A TENNIS club has celebrated being named one of the best park clubs in the country.

Branksome Park Tennis Club came second in the park venue award by the Lawn Tennis Association, after winning the Dorset award for the third time, and the regional south and south west award.

Head coach at the club Aaron Russell said he was ‘proud’ to reach the national shortlist, just six years after taking over the club.

“I don’t feel that it’s an award for me, it’s my name on the banner but really it’s my team and more importantly the members, the people that actually come. Without them, we wouldn’t be here,” Aaron said.

“I’m just a tennis coach, I just run the club. It’s you guys that come that have got us this award. It’s quite nice to share it with them.”

When Aaron took over, the club had ‘lumpy courts and falling down nets’. But, following investment from BCP Council for new courts and floodlights, the club has transformed.

It was recognised for its welcoming atmosphere, inclusivity and cheap membership costs at £2.40 a month for families, something which can cost hundreds of pounds a year at other clubs.

“BCP Council have been instrumental in that. We’re technically a partnership, the council owns the courts, I then run the site,” Aaron said.

“They’ve come in with this membership price, so that’s all them. The council have done an amazing job there.

“It’s just opening the door to literally any person that wants to play tennis, has the opportunity. That is the main drive of what we do here.”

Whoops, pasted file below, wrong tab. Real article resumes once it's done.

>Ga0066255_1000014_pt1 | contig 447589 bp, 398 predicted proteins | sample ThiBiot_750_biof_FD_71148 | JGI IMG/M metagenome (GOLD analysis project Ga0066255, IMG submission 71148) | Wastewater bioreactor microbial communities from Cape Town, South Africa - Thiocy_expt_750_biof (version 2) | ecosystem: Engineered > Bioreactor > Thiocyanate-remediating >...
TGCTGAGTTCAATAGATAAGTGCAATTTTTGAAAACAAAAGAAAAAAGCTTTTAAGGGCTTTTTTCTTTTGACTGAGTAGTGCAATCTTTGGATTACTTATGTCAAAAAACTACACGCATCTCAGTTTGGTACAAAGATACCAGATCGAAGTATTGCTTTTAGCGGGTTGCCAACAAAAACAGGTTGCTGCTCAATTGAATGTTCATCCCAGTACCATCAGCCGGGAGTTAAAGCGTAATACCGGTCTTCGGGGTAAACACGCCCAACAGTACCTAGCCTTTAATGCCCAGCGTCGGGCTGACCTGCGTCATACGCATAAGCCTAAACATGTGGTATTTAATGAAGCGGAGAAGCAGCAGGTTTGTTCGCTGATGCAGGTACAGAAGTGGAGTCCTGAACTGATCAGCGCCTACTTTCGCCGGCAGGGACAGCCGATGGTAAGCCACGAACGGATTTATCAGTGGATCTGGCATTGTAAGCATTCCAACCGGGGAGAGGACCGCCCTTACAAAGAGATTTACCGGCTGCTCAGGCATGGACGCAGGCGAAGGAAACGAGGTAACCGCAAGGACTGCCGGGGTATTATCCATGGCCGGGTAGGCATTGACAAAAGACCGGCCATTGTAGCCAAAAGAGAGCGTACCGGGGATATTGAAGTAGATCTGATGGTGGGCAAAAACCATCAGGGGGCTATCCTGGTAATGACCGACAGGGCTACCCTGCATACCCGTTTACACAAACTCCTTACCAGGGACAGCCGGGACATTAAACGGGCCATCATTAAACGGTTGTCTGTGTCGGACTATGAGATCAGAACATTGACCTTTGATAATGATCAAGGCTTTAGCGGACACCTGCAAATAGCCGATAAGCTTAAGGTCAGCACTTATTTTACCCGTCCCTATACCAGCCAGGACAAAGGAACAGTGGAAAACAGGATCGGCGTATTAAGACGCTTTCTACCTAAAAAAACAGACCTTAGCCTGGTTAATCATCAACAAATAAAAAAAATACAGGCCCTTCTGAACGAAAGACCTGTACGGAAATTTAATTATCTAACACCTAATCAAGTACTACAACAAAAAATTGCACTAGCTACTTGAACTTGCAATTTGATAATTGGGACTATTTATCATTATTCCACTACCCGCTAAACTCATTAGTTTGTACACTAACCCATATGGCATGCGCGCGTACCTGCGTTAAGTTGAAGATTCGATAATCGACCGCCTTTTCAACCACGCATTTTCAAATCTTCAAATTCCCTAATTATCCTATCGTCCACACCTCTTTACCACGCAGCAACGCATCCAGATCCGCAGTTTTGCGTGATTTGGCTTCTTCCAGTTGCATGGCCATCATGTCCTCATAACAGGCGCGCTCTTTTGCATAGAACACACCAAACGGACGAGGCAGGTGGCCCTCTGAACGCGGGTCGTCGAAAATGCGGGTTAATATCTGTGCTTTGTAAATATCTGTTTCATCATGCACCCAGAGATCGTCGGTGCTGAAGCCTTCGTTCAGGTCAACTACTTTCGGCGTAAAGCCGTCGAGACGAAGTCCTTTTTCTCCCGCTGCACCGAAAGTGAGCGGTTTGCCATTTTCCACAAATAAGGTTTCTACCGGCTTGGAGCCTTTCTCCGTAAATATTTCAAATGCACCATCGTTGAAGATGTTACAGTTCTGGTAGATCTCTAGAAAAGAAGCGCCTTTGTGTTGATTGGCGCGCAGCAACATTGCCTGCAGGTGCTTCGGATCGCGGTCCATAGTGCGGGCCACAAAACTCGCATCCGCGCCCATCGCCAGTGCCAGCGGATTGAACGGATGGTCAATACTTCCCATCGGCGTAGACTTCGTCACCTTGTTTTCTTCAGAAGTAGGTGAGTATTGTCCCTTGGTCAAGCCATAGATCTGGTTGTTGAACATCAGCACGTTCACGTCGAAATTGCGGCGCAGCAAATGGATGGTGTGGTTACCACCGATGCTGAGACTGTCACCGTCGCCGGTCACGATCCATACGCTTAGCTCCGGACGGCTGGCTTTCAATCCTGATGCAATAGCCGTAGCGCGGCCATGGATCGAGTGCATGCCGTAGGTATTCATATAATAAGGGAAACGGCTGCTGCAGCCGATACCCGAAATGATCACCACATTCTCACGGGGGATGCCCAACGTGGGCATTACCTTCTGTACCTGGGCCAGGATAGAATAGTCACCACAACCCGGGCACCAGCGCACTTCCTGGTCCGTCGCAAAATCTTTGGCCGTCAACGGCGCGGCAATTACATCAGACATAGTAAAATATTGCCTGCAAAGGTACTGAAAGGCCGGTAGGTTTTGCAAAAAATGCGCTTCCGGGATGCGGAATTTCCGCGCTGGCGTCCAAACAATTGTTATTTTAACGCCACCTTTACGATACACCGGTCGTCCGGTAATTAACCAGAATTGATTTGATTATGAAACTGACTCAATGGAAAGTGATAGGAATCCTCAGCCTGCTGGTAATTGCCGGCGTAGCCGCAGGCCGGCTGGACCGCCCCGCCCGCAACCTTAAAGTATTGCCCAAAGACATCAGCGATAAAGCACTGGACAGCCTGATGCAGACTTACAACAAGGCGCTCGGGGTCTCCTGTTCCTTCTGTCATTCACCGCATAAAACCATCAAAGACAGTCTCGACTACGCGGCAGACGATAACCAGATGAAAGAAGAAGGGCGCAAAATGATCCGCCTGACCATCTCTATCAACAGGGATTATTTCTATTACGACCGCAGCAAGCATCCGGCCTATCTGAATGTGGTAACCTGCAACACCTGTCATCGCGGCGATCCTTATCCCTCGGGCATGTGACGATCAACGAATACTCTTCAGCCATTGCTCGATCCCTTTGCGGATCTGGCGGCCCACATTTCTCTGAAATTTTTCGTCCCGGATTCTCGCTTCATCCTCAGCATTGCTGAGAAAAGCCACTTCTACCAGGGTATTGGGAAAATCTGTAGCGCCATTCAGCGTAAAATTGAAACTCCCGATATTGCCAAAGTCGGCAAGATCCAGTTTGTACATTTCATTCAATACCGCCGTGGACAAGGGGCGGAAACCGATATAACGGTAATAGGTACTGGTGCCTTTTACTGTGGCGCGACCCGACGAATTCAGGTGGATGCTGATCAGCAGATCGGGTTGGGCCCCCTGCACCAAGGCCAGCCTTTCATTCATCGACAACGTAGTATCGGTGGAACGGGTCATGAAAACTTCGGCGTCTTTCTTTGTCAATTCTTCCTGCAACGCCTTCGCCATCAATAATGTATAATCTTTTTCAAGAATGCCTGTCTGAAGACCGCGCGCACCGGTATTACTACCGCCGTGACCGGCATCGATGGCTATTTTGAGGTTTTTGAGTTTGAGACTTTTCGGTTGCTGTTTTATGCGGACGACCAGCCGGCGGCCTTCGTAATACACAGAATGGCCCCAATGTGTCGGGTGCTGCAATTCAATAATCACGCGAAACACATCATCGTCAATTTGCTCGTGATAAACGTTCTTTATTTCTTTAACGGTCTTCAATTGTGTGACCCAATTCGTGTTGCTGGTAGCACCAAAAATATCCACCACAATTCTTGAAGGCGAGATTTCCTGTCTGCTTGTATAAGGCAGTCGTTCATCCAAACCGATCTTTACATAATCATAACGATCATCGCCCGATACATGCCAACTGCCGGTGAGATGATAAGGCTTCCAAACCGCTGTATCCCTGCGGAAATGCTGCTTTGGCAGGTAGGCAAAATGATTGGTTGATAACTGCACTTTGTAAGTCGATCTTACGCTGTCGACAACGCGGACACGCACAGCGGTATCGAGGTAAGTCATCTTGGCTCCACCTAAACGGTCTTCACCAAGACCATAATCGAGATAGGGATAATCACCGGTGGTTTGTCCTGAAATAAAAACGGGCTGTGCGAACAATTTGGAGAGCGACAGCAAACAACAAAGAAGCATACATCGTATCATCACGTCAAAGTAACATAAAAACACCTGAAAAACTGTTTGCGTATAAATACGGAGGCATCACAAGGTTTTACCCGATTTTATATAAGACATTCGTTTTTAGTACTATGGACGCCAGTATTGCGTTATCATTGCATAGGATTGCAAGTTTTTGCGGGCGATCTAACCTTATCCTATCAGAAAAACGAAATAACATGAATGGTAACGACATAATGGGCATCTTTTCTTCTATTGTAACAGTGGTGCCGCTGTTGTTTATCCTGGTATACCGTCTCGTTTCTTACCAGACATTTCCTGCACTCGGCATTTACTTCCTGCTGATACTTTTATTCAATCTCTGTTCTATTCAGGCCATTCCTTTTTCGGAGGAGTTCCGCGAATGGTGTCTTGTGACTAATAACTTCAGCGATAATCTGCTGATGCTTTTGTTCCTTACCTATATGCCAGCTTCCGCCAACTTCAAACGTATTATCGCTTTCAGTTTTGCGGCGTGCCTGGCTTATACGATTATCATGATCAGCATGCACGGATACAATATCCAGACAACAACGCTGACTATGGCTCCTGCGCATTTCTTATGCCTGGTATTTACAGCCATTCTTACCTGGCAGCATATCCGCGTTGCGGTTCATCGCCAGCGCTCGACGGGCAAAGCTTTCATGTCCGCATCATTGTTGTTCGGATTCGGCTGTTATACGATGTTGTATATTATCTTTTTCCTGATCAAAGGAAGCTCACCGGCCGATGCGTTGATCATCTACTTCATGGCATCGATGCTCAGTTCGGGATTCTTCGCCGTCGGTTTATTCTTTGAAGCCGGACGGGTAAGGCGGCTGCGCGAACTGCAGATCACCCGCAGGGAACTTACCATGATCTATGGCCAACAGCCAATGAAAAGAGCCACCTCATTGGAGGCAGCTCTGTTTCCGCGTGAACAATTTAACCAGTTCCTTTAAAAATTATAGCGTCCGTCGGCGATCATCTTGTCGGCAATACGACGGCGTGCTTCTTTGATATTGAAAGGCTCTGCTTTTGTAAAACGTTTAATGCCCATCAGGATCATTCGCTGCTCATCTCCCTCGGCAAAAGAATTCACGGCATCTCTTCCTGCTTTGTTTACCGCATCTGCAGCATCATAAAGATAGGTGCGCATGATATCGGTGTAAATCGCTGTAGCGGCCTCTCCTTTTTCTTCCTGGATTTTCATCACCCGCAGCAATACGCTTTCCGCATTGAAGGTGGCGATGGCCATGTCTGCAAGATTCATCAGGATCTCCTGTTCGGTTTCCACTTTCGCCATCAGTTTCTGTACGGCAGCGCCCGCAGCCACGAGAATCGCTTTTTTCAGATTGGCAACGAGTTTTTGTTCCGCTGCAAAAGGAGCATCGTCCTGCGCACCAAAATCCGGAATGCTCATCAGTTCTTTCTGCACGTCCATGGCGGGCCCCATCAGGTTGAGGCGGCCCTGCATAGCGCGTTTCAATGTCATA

Aaron invested £50,000 into opening a café at the club, something he says helps to contribute to the community feel.

“There’s a lot of hard work from a lot of people to have gone into this, and it makes coming to work really enjoyable when you can see the effect it’s having on people,” Aaron said.

“I’m very fortunate in that I get not only to teach tennis but I get to run this community club.”

When he took the club on, it had around 1,000 bookings a year. This has grown to 6,000, with 800 active members and 2,000 people on the club’s coaching database.

“I’m in contact with all the other coaches and none of them can believe the numbers that we’re pumping out,” Aaron said.

“It’s insane. On a Saturday morning, every table is taken, all the kids are on court, the parents are having a coffee and a chinwag. It’s that atmosphere and that feel of that community.”

The 33-year-old coach said he has ‘big plans’ for the future, including buying court covers to tackle the issue of ice in the winter, and to introduce pickleball.

“I’m very proud and happy where we’ve come,” he said. “I’ve got the lease here for another 15 years, I’ve got a lot more work to do yet.”